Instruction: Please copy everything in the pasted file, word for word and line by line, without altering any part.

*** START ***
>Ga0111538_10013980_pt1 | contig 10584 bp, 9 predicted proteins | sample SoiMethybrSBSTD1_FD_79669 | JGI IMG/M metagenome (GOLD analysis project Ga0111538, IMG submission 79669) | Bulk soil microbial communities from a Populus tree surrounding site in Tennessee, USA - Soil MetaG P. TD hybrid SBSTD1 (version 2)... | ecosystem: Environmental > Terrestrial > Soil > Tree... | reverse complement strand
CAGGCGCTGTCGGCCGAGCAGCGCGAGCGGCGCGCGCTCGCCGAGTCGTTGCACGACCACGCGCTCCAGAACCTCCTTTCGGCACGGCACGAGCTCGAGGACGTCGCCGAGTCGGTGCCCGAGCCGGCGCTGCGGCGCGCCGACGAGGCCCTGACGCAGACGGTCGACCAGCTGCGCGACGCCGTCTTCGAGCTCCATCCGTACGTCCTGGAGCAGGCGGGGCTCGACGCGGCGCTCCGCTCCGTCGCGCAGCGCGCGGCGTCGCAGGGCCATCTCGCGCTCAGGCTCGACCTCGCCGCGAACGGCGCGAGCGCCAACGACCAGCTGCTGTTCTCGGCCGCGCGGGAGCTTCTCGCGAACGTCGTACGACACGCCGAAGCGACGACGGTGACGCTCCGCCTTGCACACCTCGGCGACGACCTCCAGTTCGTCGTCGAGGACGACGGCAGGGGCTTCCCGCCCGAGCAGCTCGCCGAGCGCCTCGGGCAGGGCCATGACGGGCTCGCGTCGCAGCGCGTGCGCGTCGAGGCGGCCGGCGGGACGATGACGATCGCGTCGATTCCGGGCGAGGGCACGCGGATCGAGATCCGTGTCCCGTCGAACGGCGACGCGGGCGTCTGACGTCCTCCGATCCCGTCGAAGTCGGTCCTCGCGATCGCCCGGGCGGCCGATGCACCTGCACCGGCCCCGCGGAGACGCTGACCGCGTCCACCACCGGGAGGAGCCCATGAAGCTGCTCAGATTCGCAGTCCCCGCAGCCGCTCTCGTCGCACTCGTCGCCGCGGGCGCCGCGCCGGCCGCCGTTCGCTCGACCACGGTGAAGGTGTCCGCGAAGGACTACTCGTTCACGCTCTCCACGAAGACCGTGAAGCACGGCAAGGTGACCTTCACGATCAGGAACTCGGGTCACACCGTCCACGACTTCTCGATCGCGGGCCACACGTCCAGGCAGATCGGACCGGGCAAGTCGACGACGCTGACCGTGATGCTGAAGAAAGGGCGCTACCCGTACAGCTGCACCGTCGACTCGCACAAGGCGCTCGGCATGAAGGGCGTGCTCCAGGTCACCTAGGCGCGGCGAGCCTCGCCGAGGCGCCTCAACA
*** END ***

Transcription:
>Ga0111538_10013980_pt1 | contig 10584 bp, 9 predicted proteins | sample SoiMethybrSBSTD1_FD_79669 | JGI IMG/M metagenome (GOLD analysis project Ga0111538, IMG submission 79669) | Bulk soil microbial communities from a Populus tree surrounding site in Tennessee, USA - Soil MetaG P. TD hybrid SBSTD1 (version 2)... | ecosystem: Environmental > Terrestrial > Soil > Tree... | reverse complement strand
CAGGCGCTGTCGGCCGAGCAGCGCGAGCGGCGCGCGCTCGCCGAGTCGTTGCACGACCACGCGCTCCAGAACCTCCTTTCGGCACGGCACGAGCTCGAGGACGTCGCCGAGTCGGTGCCCGAGCCGGCGCTGCGGCGCGCCGACGAGGCCCTGACGCAGACGGTCGACCAGCTGCGCGACGCCGTCTTCGAGCTCCATCCGTACGTCCTGGAGCAGGCGGGGCTCGACGCGGCGCTCCGCTCCGTCGCGCAGCGCGCGGCGTCGCAGGGCCATCTCGCGCTCAGGCTCGACCTCGCCGCGAACGGCGCGAGCGCCAACGACCAGCTGCTGTTCTCGGCCGCGCGGGAGCTTCTCGCGAACGTCGTACGACACGCCGAAGCGACGACGGTGACGCTCCGCCTTGCACACCTCGGCGACGACCTCCAGTTCGTCGTCGAGGACGACGGCAGGGGCTTCCCGCCCGAGCAGCTCGCCGAGCGCCTCGGGCAGGGCCATGACGGGCTCGCGTCGCAGCGCGTGCGCGTCGAGGCGGCCGGCGGGACGATGACGATCGCGTCGATTCCGGGCGAGGGCACGCGGATCGAGATCCGTGTCCCGTCGAACGGCGACGCGGGCGTCTGACGTCCTCCGATCCCGTCGAAGTCGGTCCTCGCGATCGCCCGGGCGGCCGATGCACCTGCACCGGCCCCGCGGAGACGCTGACCGCGTCCACCACCGGGAGGAGCCCATGAAGCTGCTCAGATTCGCAGTCCCCGCAGCCGCTCTCGTCGCACTCGTCGCCGCGGGCGCCGCGCCGGCCGCCGTTCGCTCGACCACGGTGAAGGTGTCCGCGAAGGACTACTCGTTCACGCTCTCCACGAAGACCGTGAAGCACGGCAAGGTGACCTTCACGATCAGGAACTCGGGTCACACCGTCCACGACTTCTCGATCGCGGGCCACACGTCCAGGCAGATCGGACCGGGCAAGTCGACGACGCTGACCGTGATGCTGAAGAAAGGGCGCTACCCGTACAGCTGCACCGTCGACTCGCACAAGGCGCTCGGCATGAAGGGCGTGCTCCAGGTCACCTAGGCGCGGCGAGCCTCGCCGAGGCGCCTCAACA